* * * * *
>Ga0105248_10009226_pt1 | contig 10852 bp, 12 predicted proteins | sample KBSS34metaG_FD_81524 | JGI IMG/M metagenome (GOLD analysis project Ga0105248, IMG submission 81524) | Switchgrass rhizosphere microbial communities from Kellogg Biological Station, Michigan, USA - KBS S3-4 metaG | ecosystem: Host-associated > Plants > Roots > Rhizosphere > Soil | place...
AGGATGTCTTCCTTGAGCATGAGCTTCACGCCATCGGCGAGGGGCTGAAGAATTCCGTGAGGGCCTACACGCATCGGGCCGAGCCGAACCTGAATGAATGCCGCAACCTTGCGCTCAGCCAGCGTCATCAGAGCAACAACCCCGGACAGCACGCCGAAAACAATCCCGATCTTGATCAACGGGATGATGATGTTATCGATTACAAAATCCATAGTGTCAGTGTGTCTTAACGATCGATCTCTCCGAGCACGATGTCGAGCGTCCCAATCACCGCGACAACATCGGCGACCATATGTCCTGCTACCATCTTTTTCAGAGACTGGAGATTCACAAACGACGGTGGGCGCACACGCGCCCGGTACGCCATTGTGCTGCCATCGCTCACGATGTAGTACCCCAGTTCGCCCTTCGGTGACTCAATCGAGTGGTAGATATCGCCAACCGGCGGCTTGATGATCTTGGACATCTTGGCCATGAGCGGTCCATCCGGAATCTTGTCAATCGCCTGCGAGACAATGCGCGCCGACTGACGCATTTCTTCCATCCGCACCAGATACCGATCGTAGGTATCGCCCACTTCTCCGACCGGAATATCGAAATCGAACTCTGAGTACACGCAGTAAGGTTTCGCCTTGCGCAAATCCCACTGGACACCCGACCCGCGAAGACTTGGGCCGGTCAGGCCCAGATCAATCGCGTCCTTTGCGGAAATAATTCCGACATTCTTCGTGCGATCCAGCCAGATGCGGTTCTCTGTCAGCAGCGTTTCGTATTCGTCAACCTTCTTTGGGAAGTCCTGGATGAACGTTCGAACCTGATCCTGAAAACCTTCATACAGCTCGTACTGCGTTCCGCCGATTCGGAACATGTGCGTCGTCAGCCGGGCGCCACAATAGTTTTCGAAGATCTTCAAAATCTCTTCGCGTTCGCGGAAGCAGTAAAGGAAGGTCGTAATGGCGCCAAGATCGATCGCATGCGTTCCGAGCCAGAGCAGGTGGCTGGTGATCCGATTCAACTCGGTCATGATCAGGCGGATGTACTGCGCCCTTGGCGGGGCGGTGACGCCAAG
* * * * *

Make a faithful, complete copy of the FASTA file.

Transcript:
>Ga0105248_10009226_pt1 | contig 10852 bp, 12 predicted proteins | sample KBSS34metaG_FD_81524 | JGI IMG/M metagenome (GOLD analysis project Ga0105248, IMG submission 81524) | Switchgrass rhizosphere microbial communities from Kellogg Biological Station, Michigan, USA - KBS S3-4 metaG | ecosystem: Host-associated > Plants > Roots > Rhizosphere > Soil | place...
AGGATGTCTTCCTTGAGCATGAGCTTCACGCCATCGGCGAGGGGCTGAAGAATTCCGTGAGGGCCTACACGCATCGGGCCGAGCCGAACCTGAATGAATGCCGCAACCTTGCGCTCAGCCAGCGTCATCAGAGCAACAACCCCGGACAGCACGCCGAAAACAATCCCGATCTTGATCAACGGGATGATGATGTTATCGATTACAAAATCCATAGTGTCAGTGTGTCTTAACGATCGATCTCTCCGAGCACGATGTCGAGCGTCCCAATCACCGCGACAACATCGGCGACCATATGTCCTGCTACCATCTTTTTCAGAGACTGGAGATTCACAAACGACGGTGGGCGCACACGCGCCCGGTACGCCATTGTGCTGCCATCGCTCACGATGTAGTACCCCAGTTCGCCCTTCGGTGACTCAATCGAGTGGTAGATATCGCCAACCGGCGGCTTGATGATCTTGGACATCTTGGCCATGAGCGGTCCATCCGGAATCTTGTCAATCGCCTGCGAGACAATGCGCGCCGACTGACGCATTTCTTCCATCCGCACCAGATACCGATCGTAGGTATCGCCCACTTCTCCGACCGGAATATCGAAATCGAACTCTGAGTACACGCAGTAAGGTTTCGCCTTGCGCAAATCCCACTGGACACCCGACCCGCGAAGACTTGGGCCGGTCAGGCCCAGATCAATCGCGTCCTTTGCGGAAATAATTCCGACATTCTTCGTGCGATCCAGCCAGATGCGGTTCTCTGTCAGCAGCGTTTCGTATTCGTCAACCTTCTTTGGGAAGTCCTGGATGAACGTTCGAACCTGATCCTGAAAACCTTCATACAGCTCGTACTGCGTTCCGCCGATTCGGAACATGTGCGTCGTCAGCCGGGCGCCACAATAGTTTTCGAAGATCTTCAAAATCTCTTCGCGTTCGCGGAAGCAGTAAAGGAAGGTCGTAATGGCGCCAAGATCGATCGCATGCGTTCCGAGCCAGAGCAGGTGGCTGGTGATCCGATTCAACTCGGTCATGATCAGGCGGATGTACTGCGCCCTTGGCGGGGCGGTGACGCCAAG